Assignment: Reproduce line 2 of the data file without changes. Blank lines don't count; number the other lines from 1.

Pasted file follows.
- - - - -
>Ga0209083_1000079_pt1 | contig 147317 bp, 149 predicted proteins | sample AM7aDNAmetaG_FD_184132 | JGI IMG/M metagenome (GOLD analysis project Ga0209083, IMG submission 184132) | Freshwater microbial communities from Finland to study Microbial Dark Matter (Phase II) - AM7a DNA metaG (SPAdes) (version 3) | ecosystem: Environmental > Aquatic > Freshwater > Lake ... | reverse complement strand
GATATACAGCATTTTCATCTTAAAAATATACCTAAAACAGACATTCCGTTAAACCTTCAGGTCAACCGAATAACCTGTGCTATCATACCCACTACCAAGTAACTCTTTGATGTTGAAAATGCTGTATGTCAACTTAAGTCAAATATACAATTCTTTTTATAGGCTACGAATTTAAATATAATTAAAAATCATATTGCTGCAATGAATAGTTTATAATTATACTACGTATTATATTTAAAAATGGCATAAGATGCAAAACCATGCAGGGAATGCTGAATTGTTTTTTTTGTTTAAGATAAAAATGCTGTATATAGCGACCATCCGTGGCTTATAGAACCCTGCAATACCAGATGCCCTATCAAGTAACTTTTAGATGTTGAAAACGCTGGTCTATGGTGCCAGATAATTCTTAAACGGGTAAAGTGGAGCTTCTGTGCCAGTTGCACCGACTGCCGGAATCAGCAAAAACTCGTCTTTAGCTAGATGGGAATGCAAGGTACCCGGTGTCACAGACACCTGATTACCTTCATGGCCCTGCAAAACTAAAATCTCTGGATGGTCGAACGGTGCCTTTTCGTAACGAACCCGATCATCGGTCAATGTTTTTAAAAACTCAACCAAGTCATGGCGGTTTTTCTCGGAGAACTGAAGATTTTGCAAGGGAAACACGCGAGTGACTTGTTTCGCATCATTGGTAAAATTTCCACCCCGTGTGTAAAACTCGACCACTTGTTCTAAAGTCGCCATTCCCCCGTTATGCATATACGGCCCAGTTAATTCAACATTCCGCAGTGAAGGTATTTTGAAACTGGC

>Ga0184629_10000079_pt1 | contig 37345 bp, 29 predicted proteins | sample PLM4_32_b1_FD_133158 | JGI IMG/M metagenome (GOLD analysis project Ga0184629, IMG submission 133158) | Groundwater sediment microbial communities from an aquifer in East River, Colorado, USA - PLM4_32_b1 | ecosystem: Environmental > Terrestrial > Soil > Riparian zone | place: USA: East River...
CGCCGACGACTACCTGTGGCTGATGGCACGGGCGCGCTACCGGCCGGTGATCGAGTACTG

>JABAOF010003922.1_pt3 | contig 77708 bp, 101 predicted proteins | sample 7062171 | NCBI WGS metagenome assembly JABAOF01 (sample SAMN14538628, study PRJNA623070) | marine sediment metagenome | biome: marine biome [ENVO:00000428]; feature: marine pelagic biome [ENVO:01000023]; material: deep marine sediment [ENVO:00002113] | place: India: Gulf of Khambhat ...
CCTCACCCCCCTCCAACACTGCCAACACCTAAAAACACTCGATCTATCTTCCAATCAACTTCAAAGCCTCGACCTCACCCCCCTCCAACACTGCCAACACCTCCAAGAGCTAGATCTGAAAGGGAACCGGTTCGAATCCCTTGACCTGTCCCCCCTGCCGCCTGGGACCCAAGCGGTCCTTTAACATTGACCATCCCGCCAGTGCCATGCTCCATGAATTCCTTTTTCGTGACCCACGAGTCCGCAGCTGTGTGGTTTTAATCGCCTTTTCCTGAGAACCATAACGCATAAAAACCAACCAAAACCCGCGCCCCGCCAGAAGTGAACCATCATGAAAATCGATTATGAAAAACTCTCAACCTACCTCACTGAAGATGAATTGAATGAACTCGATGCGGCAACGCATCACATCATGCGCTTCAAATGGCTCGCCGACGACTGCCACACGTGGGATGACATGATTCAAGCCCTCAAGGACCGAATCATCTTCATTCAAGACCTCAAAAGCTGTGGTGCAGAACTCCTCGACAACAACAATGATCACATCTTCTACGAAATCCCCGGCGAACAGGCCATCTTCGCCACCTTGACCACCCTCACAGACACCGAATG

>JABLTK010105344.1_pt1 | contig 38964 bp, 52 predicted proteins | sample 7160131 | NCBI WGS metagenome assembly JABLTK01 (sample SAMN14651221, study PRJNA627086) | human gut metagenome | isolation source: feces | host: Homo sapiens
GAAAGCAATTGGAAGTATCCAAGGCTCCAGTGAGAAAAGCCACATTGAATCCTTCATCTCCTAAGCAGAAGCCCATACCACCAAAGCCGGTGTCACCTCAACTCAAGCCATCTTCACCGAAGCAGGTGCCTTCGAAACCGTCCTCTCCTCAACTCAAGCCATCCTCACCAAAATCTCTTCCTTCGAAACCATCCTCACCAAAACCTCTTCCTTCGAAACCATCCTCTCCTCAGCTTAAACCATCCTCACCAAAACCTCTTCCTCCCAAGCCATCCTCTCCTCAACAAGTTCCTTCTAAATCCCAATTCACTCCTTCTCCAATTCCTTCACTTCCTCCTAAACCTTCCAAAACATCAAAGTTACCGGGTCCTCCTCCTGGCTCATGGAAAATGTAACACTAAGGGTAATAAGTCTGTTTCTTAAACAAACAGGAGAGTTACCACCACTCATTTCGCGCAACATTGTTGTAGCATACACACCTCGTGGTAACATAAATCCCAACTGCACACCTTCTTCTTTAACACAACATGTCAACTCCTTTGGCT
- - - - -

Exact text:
GATATACAGCATTTTCATCTTAAAAATATACCTAAAACAGACATTCCGTTAAACCTTCAGGTCAACCGAATAACCTGTGCTATCATACCCACTACCAAGTAACTCTTTGATGTTGAAAATGCTGTATGTCAACTTAAGTCAAATATACAATTCTTTTTATAGGCTACGAATTTAAATATAATTAAAAATCATATTGCTGCAATGAATAGTTTATAATTATACTACGTATTATATTTAAAAATGGCATAAGATGCAAAACCATGCAGGGAATGCTGAATTGTTTTTTTTGTTTAAGATAAAAATGCTGTATATAGCGACCATCCGTGGCTTATAGAACCCTGCAATACCAGATGCCCTATCAAGTAACTTTTAGATGTTGAAAACGCTGGTCTATGGTGCCAGATAATTCTTAAACGGGTAAAGTGGAGCTTCTGTGCCAGTTGCACCGACTGCCGGAATCAGCAAAAACTCGTCTTTAGCTAGATGGGAATGCAAGGTACCCGGTGTCACAGACACCTGATTACCTTCATGGCCCTGCAAAACTAAAATCTCTGGATGGTCGAACGGTGCCTTTTCGTAACGAACCCGATCATCGGTCAATGTTTTTAAAAACTCAACCAAGTCATGGCGGTTTTTCTCGGAGAACTGAAGATTTTGCAAGGGAAACACGCGAGTGACTTGTTTCGCATCATTGGTAAAATTTCCACCCCGTGTGTAAAACTCGACCACTTGTTCTAAAGTCGCCATTCCCCCGTTATGCATATACGGCCCAGTTAATTCAACATTCCGCAGTGAAGGTATTTTGAAACTGGC